According to the case study published today, a man with celiac disease, alopecia, and rheumatoid arthritis was prescribed off label Tofacitinib to control the alopecia. He had always been less than strict on his gluten free diet and after starting the Tofacitinib returned to a gluten containing diet. Routine follow up for his celiac disease detected no mucosal damage in the small intestine. Wow! I’ve got some questions here…..
Rheumatoid Arthritis and Celiac disease
RA and celiac disease are not commonly known to travel in the same circles. By that I mean that the cluster of diseases commonly associated with celiac disease are Hashimoto’s Thyroiditis and Type 1 Diabetes because they have similar genetic roots. RA is considered an autoimmune disease, like Hashimoto’s and T1D. There is one study in the journals that links the microbiome to onset of RA. The rest of the articles seem to dance around a connection, but there is nothing solid there.
But it seems that on a chemical level the part of the immune system that is activated in celiac and RA seem to be the same. There are Interleukin-15 cells or IL-15 for short. IL-15 cells seem to be the central regulator in celiac disease. IL-15 cells appear in increased numbers in the gut mucosa of those with celiac disease. IL-15 cells are part of the increased fluid surrounding joints in RA patients.
Tofacitinib is the generic name for Xeljanz and Rinvoq among others- just so ya know.
Tofacitinib is used as an adjunct therapy for people with rheumatoid arthritis. It is typically not the first drug used, but is used in conjunction with other drugs to get the RA under control. That is typically how you hear it advertised.
Tofacitinib is also used for people with alopecia. Alopecia areata is considered an autoimmune disease where the immune system attacks hair follicles causing hair loss. There are lots of other types of alopecia, too.
Tofacitinib is also used to treat ulcerative colitis. Ulcerative colitis is an inflammatory bowel disease (IBD) that causes long-lasting inflammation and ulcers (sores) in your digestive tract.
As good as this drug may seem, there are side effects. Common side effects are headache, runny nose, shingles, increased risk of infections, common cold, and increased liver enzymes. There are heart attack risks in those over 50 and increased lymphoma risks. There are more and here is the link to the Xeljanz side effect list.
Tofacitinib and celiac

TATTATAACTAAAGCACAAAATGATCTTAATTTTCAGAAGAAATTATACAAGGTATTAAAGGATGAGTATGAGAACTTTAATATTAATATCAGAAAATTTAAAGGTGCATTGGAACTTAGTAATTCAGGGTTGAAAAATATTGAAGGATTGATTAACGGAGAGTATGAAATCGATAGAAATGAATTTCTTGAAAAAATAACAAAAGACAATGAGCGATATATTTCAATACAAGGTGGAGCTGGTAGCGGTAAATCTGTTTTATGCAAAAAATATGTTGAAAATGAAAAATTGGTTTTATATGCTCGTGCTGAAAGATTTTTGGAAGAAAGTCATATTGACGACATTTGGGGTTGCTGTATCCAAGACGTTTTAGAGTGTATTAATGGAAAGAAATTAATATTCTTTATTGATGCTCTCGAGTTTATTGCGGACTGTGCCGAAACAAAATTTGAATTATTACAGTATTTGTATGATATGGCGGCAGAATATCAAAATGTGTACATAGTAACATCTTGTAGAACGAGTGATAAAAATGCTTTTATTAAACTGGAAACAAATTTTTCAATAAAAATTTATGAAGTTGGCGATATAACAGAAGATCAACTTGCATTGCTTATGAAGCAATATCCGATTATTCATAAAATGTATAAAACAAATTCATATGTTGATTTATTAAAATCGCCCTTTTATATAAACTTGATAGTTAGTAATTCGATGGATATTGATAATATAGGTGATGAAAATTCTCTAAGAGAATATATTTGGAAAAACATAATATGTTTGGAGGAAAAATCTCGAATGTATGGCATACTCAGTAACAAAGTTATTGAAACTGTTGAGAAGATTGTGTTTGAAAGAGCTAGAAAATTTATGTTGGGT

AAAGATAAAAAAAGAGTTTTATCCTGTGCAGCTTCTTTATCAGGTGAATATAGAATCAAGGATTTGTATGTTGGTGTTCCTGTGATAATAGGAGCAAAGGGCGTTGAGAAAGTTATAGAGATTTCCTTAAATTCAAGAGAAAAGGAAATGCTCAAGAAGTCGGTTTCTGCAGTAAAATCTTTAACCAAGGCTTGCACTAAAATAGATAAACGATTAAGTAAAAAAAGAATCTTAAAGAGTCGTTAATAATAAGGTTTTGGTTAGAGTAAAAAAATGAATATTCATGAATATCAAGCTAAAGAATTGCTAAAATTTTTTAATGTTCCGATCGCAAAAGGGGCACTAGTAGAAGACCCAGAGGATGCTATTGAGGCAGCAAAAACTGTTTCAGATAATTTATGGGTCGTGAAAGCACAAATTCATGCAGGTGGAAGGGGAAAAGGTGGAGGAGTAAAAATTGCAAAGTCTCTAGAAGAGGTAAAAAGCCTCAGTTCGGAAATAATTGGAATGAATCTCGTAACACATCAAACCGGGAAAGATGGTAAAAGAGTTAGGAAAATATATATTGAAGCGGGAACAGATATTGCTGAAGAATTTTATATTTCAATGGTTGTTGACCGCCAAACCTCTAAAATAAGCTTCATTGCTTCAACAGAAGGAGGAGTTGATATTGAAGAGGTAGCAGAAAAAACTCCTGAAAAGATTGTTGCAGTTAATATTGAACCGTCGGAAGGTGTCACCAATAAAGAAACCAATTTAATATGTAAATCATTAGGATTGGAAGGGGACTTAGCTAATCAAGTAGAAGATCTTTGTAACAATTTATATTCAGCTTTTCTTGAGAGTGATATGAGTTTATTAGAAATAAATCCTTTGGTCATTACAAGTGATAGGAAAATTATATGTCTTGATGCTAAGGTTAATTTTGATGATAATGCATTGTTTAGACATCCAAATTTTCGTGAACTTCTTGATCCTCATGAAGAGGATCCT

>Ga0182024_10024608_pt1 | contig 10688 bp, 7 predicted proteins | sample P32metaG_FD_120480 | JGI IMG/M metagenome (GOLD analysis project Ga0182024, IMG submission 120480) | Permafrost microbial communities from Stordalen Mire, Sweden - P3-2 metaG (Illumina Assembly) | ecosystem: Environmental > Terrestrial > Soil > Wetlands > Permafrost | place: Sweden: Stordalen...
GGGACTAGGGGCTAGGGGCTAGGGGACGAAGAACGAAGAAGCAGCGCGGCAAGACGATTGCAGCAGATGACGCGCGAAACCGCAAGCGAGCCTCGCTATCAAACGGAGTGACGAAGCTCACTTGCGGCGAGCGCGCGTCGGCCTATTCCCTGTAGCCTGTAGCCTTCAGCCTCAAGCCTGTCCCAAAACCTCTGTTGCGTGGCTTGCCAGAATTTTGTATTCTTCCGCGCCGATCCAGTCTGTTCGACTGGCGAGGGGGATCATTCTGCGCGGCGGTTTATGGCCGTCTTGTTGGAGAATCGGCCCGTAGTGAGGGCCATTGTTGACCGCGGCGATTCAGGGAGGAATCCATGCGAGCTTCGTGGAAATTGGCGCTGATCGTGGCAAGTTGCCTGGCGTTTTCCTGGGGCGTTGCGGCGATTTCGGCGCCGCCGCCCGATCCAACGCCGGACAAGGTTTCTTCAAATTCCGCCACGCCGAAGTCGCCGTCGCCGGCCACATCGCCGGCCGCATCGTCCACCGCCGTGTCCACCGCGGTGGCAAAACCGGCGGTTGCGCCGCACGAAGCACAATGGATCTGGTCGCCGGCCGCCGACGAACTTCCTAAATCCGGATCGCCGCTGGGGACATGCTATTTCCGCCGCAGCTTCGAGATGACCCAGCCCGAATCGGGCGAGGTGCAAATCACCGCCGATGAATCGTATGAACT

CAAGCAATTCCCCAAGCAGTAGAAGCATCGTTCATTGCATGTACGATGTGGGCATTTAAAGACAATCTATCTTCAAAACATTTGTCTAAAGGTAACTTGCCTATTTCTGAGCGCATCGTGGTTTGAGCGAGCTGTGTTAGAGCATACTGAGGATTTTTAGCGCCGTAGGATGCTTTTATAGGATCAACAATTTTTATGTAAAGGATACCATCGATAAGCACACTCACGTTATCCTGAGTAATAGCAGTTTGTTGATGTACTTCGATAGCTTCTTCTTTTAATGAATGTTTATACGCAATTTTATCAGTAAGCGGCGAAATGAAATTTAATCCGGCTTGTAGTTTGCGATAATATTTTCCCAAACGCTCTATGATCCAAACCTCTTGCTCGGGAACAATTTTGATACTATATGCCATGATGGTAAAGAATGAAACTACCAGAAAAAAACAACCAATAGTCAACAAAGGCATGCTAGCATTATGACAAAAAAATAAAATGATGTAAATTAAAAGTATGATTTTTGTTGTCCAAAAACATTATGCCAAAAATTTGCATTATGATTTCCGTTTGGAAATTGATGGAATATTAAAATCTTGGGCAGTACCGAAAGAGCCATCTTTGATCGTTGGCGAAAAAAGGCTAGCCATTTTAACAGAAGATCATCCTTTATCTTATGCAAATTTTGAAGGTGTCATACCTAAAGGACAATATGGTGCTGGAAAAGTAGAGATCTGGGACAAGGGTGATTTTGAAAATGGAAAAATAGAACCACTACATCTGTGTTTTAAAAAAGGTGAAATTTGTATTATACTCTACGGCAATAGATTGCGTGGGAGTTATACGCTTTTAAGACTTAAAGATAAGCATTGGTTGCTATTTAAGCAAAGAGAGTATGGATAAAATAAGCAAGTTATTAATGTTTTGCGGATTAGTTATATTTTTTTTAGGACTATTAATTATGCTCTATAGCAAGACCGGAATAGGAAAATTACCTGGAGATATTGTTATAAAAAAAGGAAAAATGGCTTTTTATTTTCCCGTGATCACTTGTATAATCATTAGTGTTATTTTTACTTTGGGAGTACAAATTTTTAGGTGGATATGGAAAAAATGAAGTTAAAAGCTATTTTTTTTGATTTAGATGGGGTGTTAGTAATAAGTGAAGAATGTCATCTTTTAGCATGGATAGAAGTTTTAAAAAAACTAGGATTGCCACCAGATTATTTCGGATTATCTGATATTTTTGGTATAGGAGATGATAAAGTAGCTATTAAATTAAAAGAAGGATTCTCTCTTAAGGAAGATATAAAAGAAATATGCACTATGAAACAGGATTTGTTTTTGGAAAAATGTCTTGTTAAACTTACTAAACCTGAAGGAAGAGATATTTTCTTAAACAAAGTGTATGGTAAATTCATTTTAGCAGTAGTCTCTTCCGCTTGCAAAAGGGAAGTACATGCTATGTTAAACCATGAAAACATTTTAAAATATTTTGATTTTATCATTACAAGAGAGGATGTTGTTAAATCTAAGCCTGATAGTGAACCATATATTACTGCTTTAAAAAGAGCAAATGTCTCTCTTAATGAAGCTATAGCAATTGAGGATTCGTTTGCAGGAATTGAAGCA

There are some studies that demonstrate that Tofacitinib has been effective at helping those with refractory celiac. Here is my editorial comment on studies only being conducted on those with refractory celiac – OMG, please. If 1% of the US population has celiac disease and half are diagnosed, that means about 1.5 million people have been diagnosed with celiac disease. Of those it is estimated that less than 1% of those have refractory celiac, leaving us with 15,000. FIFTEEN BLOODY THOUSAND. Come on – there are lots and lots of people suffering daily with celiac disease that don’t have refractory celiac disease. Ugh! Get it together guys!!!
Anyway, in 2012, there was a mouse study that looked at Tofacitinib and celiac disease mice. It seems the Tofacitinib produced complete remission in the refractory celiac disease mice.
In 2019, the United European Gastroenterology Journal published their guidance on care and management of celiac disease. They mention that tofacitinib might be effective at treating refractory celiac disease type 2.
In a 2015 article regarding new therapies in celiac disease, tofacitinib is not mentioned.
So maybe the idea of treating celiac disease with tofacitinib has been around for a while. Maybe when tofacitinib was discovered, celiac wasn’t a big deal. Because celiac didn’t really exist until the early 2000’s. (Just joking here.) Maybe, maybe, maybe.
In part 2, for tomorrow…
There is some indication that celiac disease can sometimes spontaneously resolve without any interventions, even without a gluten free diet. We will talk about what that is and what it means.
We will also talk about the millions of people with RA and I’m sure a few of them also have celiac disease. There should be more in the literature if this really was an option. Or at least more stories about it in the non-scientific world of social media.
Maybe this is the spark. Maybe it will help some. I dunno, but it is interesting to see something like this in the scientific literature. A drug already approved being used off label can sometimes be the spark to scientific discovery.
I am on vacation, but this was important enough to write about. I’m going to think about it and maybe do some more research while I sit on the beach!